Hi Louise, I was diagnosed about three months ago with RRMS and at the moment I am going down a similar route to your bf, suppliments and gluten, dairy and refined sugar free…sounds super dull but actually enjoying seeing the alternatives available out there. To be honest I feel great, have had one lot of steroid treatment about six weeks ago and so far am drug free, this said I am totally open to it all if that is what I need to do. Everyone is different, generally as those with ms and early on its hard to see too far into the future, especially when there is soooooo much info being thrown at you, I have found being able to control something a relief to be honest! Having support of loved ones is probably the best treatment available alongside whatever treatment anyone chooses.
There are some great recipes out there, almond paste is very usefull as are deliciously Ella recipes. I cook for a living so am enjoying the ‘research’…and testing!
I was diagnosed last November with RRMS (Relapsing-Remitting MS) and had to have steroids for muscle weakness but declined any long term treatment. Although I had had several relapses, I wanted to see if I could manage them myself first and as the future is so uncertain, I didn’t want to be taking drugs/having treatments unnecessarily. I may change my mind in the future but at the moment I am happy with my decision. My partner left the decision completely up to me and supports my decision, even though he disagrees with me on times regarding my MS, he understands that it is ‘my’ disease and I will make the decision I feel is best for me at the time. DMD’s are always available at any point should anyone change their mind.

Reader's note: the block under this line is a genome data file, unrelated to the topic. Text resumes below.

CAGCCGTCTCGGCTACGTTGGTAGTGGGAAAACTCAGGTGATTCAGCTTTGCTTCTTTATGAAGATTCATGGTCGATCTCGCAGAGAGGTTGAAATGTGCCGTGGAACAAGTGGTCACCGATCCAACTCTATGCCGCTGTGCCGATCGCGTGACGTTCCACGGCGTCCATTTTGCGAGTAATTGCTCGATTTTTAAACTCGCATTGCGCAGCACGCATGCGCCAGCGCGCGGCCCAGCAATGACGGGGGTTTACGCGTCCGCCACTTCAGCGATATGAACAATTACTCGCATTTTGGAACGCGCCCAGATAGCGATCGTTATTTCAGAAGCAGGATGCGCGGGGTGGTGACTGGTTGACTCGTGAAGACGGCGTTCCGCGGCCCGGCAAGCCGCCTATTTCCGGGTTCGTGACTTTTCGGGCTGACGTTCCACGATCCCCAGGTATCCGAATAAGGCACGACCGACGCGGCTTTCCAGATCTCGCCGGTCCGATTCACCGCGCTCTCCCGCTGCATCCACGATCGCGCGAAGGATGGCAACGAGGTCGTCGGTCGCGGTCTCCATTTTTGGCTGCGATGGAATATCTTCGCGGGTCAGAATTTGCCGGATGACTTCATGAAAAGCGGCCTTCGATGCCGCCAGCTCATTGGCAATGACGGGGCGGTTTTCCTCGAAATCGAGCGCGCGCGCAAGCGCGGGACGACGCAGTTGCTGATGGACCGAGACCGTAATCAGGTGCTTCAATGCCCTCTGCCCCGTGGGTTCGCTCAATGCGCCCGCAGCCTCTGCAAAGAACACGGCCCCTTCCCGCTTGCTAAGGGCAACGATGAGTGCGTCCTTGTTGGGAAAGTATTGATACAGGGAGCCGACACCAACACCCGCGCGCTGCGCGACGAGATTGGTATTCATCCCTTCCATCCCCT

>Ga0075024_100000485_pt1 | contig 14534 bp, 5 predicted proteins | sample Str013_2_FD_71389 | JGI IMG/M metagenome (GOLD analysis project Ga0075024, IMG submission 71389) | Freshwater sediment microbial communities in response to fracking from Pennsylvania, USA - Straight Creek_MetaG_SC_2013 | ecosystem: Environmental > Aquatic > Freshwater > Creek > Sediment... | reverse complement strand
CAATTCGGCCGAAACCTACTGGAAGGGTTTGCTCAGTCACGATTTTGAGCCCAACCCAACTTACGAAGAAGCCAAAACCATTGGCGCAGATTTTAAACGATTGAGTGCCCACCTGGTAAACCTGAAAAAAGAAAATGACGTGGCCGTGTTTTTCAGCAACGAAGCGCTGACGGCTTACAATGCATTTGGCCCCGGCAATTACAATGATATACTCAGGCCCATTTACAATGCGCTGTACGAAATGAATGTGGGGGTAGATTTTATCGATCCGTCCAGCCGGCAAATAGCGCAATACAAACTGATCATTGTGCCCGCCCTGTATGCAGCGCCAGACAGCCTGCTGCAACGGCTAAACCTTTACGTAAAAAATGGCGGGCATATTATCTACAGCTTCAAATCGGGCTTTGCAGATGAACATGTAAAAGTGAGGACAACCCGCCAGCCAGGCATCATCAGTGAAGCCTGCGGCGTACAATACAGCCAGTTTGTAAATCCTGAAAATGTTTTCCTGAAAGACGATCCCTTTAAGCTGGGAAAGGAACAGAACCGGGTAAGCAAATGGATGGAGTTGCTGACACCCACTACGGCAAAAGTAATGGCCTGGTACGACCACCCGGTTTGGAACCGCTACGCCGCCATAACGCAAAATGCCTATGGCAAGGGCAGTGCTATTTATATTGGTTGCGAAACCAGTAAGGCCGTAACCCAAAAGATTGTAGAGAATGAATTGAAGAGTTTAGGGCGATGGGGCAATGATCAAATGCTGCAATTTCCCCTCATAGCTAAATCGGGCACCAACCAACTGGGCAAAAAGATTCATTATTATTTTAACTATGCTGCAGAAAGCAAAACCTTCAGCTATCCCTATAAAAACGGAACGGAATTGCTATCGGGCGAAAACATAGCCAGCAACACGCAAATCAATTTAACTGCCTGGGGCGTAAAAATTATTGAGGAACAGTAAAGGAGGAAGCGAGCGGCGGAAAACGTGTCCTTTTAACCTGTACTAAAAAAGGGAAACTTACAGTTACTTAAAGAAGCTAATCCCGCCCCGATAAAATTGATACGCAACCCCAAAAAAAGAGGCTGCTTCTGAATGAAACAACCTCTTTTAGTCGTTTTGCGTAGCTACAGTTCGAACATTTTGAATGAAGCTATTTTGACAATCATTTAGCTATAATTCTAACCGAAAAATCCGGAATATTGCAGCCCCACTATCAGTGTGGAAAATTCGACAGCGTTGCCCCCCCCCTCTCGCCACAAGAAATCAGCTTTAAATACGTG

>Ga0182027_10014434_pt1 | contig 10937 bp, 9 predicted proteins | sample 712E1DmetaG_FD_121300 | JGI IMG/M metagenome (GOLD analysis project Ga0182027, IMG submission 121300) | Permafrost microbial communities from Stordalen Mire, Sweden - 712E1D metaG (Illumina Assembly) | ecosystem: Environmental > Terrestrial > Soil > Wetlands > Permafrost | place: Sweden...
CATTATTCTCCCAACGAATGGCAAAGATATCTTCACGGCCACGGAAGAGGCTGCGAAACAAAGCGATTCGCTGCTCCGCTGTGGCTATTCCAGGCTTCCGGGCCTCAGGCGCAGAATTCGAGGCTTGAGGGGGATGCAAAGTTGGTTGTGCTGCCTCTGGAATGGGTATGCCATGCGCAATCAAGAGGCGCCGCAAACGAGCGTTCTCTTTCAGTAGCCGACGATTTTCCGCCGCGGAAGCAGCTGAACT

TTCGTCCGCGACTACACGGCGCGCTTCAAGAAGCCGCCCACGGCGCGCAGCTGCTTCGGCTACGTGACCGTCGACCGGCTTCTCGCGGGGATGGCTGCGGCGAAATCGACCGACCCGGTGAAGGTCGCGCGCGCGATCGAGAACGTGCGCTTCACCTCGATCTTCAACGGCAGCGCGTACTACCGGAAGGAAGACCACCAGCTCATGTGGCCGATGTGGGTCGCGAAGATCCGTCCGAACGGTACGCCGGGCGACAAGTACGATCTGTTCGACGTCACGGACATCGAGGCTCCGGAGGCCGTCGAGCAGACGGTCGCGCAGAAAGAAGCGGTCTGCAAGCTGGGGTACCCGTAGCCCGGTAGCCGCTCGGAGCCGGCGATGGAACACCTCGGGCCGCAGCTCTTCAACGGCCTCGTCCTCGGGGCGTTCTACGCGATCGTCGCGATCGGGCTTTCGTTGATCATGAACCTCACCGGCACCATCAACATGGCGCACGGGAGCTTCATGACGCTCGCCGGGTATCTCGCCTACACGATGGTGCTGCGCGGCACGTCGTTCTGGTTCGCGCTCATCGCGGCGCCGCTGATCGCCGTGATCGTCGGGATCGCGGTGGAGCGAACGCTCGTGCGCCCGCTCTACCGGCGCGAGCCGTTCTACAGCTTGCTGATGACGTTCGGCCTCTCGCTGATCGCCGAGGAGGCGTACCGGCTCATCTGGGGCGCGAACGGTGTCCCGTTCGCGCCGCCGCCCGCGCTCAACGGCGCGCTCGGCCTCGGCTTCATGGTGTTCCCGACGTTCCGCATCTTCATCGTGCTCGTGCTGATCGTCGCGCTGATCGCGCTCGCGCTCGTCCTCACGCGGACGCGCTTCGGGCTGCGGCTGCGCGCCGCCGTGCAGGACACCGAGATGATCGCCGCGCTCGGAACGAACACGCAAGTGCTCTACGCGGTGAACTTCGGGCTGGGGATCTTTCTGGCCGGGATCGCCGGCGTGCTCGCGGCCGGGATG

A lot of people decide they don’t want treatments in the first instance, it is a personal choice and, like I say, they are always available.
Just a suggestion about helping you and your partner to agree to differ on this in the most comfortable way you can - is it worth sitting down together and identifying the kind of things that would cause you to reconsider? So you both have a clear picture of what pattern and severity of relapses would be tolerable to you and what wouldn’t? It might reassure your partner that you really are keeping an open mind, and that you have a shared framework for thinking about these things, even if you don’t always see them the same way.
I am currently going through the neuro stuff and don’t have a diagnosis but I was diagnosed with Fibro 18 months ago. The only option given to me was medication and I was like your BF and refused it all as I wanted to explore alternatives. In that time I have explored all sorts of things and found the ones I can stick to, that help me and those that give me a better quality of life day to day. That now also includes strong pain meds. But for me I prefer the idea of taking these when I need them than say amytryptiline(sp) or similar which you have to take everyday.It offers me the feeling of choice!
Part of my thinking early on was that I didn’t want to mask the symptoms until I understood them and the triggers better. As I am told to expect to have to manage this lifelong then I want to minimise drug use until I really need them.
I know with MS it is different as they are DMD etc but I can sort of understand his decision. I also know this may change over time, either a little here and there or considerably. For him knowing you accept his decision even if you will never actually understand it, ( no one can until they have experienced something similar ) is really super important so don’t underestimate how much that in itself will help. x